Monday, February 8, 2010

IQ tests for admission to kindergarten

They've gone too far again.

This is a New York Magazine article by Jennifer Senior about the admissions process to New York kindergartens, in which "almost every prestigious private elementary school in the city requires that prospective kindergartners take" an intelligence test. Senior gives examples of one requiring a high 98th percentile IQ for incoming kindergarteners. Admission to that preschool and completion through the third grade means automatic admission to the related prestigious high school. So it is not unexpected (though it is unreasonable) for a parent to think that this test may determine their 4-year-old's  entire academic success.
I believe there is a set of mental characteristics that are usefully described as general intelligence. I believe that some but not all of the common sense idea of high intelligence is captured in an IQ test. I believe we should test infants, toddlers, and preschoolers for all sorts of mental and physical characteristics. But to give an IQ test to 4-year-olds for admission to kindergarten is ludicrous.
How do I hate this? Let me count the ways.

  • IQ is a ratio: it is the kid's test score kid divided by the average score of all kids that age. But little kids don't progress in a steady manner; they grow in fits and starts, and when one trait stops and starts varies a lot from kid to kid. A difference in development of 3 or 4 months in two 4-year-olds makes a huge difference in their computed IQs compared to some allegedly average 4-year-old development. So a kid who would be denied admission today might knock the top of the scale in 6 months. Or vice versa.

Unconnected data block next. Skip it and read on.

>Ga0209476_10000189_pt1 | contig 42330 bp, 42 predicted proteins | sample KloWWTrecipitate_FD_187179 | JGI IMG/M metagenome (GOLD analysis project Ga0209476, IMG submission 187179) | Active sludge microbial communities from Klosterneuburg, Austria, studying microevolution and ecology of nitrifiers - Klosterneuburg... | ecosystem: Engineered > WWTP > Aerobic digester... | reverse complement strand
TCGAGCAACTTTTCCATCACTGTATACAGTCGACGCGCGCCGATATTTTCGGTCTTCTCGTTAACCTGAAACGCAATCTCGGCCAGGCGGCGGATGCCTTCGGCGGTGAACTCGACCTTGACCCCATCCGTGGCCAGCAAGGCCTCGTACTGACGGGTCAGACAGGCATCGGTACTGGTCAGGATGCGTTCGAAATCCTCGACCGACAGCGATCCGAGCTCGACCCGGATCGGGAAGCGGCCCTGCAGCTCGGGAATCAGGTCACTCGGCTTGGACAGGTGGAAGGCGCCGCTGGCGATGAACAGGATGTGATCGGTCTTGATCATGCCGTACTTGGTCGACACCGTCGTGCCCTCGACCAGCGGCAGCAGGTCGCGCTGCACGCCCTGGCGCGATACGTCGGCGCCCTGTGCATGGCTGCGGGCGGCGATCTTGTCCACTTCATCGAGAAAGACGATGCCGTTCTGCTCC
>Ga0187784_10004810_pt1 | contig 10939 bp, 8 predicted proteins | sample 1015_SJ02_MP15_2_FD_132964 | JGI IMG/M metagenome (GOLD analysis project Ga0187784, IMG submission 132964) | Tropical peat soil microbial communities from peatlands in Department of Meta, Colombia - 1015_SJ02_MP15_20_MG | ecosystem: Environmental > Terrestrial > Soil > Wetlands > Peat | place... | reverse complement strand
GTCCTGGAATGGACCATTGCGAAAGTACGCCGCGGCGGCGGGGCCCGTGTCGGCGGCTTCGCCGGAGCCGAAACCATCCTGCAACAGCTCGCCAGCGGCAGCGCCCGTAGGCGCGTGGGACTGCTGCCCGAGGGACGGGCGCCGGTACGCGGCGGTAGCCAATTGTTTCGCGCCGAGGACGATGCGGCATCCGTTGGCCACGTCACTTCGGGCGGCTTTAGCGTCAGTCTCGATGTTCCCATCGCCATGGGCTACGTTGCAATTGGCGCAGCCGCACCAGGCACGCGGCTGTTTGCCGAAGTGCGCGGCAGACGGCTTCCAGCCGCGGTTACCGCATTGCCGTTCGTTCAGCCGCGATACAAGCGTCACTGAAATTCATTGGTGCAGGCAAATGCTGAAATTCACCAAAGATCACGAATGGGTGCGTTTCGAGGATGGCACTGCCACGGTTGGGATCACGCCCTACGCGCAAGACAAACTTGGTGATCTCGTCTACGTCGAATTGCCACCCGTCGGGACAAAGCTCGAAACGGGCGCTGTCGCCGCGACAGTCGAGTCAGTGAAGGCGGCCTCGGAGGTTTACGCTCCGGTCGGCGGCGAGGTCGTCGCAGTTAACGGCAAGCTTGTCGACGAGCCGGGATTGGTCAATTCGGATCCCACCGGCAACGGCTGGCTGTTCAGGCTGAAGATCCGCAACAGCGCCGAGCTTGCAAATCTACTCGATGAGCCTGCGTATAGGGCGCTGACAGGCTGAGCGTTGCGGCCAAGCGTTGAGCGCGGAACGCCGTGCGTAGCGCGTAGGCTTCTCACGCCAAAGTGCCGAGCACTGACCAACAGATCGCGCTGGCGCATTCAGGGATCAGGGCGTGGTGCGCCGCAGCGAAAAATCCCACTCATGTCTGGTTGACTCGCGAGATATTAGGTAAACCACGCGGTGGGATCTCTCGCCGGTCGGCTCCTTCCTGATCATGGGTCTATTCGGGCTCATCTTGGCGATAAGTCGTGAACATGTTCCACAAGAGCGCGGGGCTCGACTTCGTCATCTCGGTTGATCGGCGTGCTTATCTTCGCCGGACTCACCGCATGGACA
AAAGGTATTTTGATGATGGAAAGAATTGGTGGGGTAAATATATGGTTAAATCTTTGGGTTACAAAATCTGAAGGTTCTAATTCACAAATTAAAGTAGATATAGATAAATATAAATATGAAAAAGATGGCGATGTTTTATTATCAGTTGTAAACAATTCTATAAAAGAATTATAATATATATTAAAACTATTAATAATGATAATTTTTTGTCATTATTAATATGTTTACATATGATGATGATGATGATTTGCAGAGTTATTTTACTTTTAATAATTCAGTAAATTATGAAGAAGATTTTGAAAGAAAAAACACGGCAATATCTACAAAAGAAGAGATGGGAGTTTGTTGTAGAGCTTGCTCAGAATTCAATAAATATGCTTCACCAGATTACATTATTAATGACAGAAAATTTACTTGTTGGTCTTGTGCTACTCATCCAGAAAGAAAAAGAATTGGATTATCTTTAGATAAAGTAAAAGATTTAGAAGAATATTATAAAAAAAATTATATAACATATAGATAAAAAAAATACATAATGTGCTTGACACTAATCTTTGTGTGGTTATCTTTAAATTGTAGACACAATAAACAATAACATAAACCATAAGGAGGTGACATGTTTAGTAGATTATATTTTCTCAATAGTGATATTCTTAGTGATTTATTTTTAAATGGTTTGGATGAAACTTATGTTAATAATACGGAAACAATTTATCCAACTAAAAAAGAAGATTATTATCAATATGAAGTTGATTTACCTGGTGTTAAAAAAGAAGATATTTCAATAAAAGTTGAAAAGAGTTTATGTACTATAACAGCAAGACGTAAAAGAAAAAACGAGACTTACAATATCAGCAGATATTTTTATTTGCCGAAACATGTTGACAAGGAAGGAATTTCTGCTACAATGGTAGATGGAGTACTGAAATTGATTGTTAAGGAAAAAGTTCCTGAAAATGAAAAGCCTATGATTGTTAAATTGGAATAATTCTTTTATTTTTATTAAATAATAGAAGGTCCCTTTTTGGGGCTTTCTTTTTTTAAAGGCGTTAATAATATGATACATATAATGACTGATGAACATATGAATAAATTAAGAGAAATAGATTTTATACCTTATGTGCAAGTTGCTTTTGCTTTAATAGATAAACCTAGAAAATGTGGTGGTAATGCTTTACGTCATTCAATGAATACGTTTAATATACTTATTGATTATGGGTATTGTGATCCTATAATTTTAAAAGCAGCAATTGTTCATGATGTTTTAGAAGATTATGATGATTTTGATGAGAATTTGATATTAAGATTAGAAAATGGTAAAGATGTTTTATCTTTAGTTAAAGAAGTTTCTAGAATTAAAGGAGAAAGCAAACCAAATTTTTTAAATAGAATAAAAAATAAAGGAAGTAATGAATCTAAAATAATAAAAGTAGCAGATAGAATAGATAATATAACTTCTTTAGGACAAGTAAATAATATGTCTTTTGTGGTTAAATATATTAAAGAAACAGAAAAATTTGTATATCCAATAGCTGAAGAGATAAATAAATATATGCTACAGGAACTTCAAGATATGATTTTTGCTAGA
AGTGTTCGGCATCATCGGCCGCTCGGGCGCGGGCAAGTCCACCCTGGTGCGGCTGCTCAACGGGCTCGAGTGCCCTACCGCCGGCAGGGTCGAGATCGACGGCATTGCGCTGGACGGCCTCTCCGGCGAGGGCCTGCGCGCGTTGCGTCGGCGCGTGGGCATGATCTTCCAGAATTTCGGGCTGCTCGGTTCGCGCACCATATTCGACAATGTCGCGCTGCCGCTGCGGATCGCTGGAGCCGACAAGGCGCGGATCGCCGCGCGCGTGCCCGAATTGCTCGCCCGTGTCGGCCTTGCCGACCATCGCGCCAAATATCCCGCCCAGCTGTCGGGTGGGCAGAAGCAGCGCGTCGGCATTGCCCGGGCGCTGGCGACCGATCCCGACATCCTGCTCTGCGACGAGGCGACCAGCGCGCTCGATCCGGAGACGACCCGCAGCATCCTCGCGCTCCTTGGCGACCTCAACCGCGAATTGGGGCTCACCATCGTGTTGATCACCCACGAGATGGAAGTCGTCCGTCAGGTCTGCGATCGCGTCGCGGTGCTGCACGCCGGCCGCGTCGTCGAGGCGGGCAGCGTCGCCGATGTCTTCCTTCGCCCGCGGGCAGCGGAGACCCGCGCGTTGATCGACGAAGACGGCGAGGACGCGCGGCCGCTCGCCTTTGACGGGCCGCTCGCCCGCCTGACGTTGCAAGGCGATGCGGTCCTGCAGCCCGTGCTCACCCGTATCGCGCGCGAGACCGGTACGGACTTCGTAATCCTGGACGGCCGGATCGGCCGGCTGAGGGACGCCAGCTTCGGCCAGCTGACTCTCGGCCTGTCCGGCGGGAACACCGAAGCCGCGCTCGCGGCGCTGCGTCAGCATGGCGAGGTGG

• Partly for that reason, IQ is not reliable for kids under about 8. IQ at 4 is not a very good predictor of IQ at 12.
  • Even when they work, IQ tests only measure part of general intelligence.
  • Even so, cognitive intelligence, which I value very highly, shouldn't be the only criterion for admission to any school. In general, you have to be smart enough, but above a couple of standard deviations in IQ, there is no sense making IQ differences an important part of school admissions. At that level, other personality factors matter more for school (or career, or marital) success than IQ.
  • It's advancing a pernicious system. It's pushing the idea of  high-stakes testing further and further down. I predict SAT-like study courses for 3-year-olds with obsessive parents, and we will end up teaching them to bubble Scantron sheets instead of play with blocks.

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